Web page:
Posted in Animal Fiction, Fiction, Middle Grade

Happy #Nocturnals Day!

It’s the Nocturnals, Book 3: The Fallen Star‘s book birthday today, and I’d like to shine a (soft) spotlight on my favorite Nocturnal, Tobin! Fabled Films put together a little writeup about pangolins that I thought I’d share with you. Enjoy!

In The Fallen Star, the third installment of the non-episodic middle grade series, The Nocturnals, all of the forest’s pomelos have been inexplicably poisoned. Iris, a mysterious aye-aye, claims that monsters from the moon are to blame. When Tobin the pangolin falls ill, the Nocturnal Brigade must race to find answers, and the cure, before this possibly unearthly predicament threatens to harm them all.

Tobin is one of the main characters of The Nocturnals series, and many of our readers write to us saying that they have never heard of the critically endangered pangolin before reading our books. Here are some interesting facts about pangolins that help inform and develop Tobin’s character.

Pangolins are funny-looking creatures, but everything about them is designed to help them survive and protect themselves. All of their physical features perform a specific job.

Pangolins look like they wear an armor, and that’s because they are covered in scales made of keratin, which is the same thing that our human fingernails are made of. Just like our fingernails, the keratin on a pangolin is hard and forms a protective shell. Whenever Tobin is scared, he curls up as a way of protecting himself.

Not only does Tobin curl himself up for protection with his scales when he’s scared, but he also sprays something smelly to ward off predators. This smell comes from the scent glands on his tail end. Remember when Bismark complained how stinky Tobin was when they first met? That was because Tobin sprayed something because Bismark had startled him. When Tobin is afraid, he sprays an unpleasant smell from his scent glands. This reaction also helps deter the thing that he’s afraid of. Tobin is sometimes embarrassed by this bad smell, but he shouldn’t be, because spraying that smell helps him survive (especially if the smell has been enhanced by a poisoned pomelo, like in The Fallen Star!).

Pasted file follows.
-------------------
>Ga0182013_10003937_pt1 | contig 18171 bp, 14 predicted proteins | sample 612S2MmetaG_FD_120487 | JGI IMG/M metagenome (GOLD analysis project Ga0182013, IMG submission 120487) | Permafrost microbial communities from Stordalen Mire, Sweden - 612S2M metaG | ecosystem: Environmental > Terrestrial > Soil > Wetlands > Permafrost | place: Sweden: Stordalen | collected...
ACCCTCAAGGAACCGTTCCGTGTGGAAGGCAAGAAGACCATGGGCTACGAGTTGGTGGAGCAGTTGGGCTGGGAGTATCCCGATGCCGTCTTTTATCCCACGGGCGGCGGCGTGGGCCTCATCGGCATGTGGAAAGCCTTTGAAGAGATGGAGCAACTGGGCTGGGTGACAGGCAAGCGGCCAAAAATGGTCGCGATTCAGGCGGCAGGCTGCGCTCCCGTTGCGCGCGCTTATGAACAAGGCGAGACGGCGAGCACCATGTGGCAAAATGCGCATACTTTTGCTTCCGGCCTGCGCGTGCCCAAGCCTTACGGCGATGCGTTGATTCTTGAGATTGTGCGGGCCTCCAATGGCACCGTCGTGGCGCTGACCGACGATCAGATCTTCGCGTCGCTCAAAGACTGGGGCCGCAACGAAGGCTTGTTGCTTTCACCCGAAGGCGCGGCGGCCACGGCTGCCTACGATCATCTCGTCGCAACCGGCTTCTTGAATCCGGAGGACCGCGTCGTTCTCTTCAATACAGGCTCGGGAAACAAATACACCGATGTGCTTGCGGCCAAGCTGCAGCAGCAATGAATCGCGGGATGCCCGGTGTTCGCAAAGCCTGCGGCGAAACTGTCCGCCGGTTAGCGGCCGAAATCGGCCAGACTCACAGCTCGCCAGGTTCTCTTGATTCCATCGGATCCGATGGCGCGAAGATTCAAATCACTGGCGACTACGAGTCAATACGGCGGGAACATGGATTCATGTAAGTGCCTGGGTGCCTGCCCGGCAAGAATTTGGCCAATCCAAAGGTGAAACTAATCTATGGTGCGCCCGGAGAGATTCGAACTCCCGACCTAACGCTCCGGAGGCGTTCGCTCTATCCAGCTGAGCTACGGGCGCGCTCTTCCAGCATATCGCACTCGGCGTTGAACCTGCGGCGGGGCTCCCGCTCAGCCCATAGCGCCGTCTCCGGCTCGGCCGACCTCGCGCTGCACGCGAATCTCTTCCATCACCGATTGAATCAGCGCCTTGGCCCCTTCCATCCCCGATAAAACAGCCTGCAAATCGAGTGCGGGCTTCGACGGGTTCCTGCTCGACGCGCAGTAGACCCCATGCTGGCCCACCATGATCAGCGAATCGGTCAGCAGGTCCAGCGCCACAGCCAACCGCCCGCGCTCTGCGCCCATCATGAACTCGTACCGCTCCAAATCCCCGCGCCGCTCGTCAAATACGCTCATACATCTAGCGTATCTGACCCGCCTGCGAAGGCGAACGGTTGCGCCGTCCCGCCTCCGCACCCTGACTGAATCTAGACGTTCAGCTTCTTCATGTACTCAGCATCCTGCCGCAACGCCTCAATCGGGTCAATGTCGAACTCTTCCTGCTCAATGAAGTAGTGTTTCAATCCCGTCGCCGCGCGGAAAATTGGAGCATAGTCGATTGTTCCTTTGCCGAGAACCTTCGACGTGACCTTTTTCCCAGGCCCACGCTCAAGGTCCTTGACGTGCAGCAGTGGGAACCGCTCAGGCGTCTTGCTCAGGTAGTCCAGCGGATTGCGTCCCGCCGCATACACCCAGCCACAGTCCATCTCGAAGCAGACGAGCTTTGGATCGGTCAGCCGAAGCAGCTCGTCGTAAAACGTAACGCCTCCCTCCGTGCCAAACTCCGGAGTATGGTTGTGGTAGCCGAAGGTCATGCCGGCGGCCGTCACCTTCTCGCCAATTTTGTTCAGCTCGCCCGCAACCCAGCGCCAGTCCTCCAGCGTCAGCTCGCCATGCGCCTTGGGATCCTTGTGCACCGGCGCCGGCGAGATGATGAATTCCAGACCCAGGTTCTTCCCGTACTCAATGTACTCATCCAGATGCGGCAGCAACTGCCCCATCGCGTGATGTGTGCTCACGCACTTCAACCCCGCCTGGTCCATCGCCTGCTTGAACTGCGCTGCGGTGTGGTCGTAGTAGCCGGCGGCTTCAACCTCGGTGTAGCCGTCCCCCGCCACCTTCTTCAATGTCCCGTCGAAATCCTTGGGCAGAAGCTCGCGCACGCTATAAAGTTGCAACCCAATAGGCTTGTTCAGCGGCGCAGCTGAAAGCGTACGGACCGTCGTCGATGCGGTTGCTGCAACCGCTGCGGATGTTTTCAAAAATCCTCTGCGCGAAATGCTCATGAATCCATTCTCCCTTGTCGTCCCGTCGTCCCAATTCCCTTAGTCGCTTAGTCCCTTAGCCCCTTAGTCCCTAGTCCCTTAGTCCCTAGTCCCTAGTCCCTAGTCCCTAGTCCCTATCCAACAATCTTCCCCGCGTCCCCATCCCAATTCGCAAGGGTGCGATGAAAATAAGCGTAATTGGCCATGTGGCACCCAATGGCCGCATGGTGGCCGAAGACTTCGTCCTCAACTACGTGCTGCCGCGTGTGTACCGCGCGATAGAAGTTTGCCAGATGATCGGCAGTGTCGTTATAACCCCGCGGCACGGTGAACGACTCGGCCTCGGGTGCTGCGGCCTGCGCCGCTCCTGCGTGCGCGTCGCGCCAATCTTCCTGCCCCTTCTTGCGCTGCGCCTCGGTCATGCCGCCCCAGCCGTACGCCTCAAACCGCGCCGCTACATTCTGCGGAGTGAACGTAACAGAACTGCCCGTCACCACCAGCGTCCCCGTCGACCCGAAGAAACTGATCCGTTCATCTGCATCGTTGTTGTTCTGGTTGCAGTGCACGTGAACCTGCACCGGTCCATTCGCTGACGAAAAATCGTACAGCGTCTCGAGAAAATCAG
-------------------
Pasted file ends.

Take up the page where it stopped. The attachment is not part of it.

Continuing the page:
Pangolins have very poor eyesight. When Tobin first meets the bats in The Mysterious Abductions, he thinks that they’re the same creatures as Bismark because he can’t see very well. But Tobin has other senses like smell and hearing that compensate for his poor eyesight. His very long snout makes his nose very sensitive. Instead of seeing something, he can detect its presence by smelling it.

To read more about pangolins and their special features, check out these resources:

“Mammals.” Animal Encyclopedia: 2,500 Animals with Photos, Maps, and More! Washington, D.C.: National Geographic, 2012. 47. Print.

(http://www.iucnredlist.org/ ;

(http://animaldiversity.org/)

(Macdonald, David W. “Pangolins.” The Princeton Encyclopedia of Mammals. Princeton, NJ: Princeton UP, 2009. 476-77. Print.)

 

Posted in Uncategorized

Spotlight On: Our Love Grows, by Anna Pignataro

Our Love Grows image excerpt

I adore Our Love Grows; it’s a perfect read-aloud for growing boys and girls (who will never be too big for a loving lap, right?). Enjoy this spotlight from the publisher, Sourcebooks Jabberwocky, and please wander over to my review if you want more info.

Our Love Grows, Written and Illustrated by Anna Pignataro (April 5, 2016; Hardcover, ISBN 9781492634188)

Our Love Grows coverTitle: Our Love Grows

Author: Anna Pignataro

Release date: April 5, 2016

Publisher: Sourcebooks Jabberwocky

Praise for Our Love Grows

“[Pignataro] creates delicately ethereal landscapes for the pandas to traverse—forests dense with pine and bamboo, snowy hillscapes—while showcasing a playful tenderness in their explorations and interactions… Pitch perfect in its spirit of cozy reassurance.” —Publishers Weekly, STARRED Review!

“A sweet story for parents to share with their young children. The theme is straightforward and told in rhyme. The book conveys a similar message to Sam McBratney’s Guess How Much I Love You, and the engaging artwork greatly enhances and complements the story. The pen and paint illustrations have a soft tone and will give readers a warm feeling.” —School Library Journal

 

 

About the Book

Like the sky, and the trees and the child she holds… A Mother’s Love Grows.

In the deep green forest, Pip asked,

“Mama, when will I be big?”

Pip is an adorable, roly-poly little panda who sees the world changing and growing. But Pip is feeling a bit left behind. Luckily Mama is there to show playful and curious Pip that, like the trees in the forest and the stars in the sky, he’s growing and changing too. And no matter how much Pip grows, the one thing that will never change is how much Mama loves him!

Our Love Grows on Goodreads

Buy the Book:

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Anna Pignataro author photo

About the Author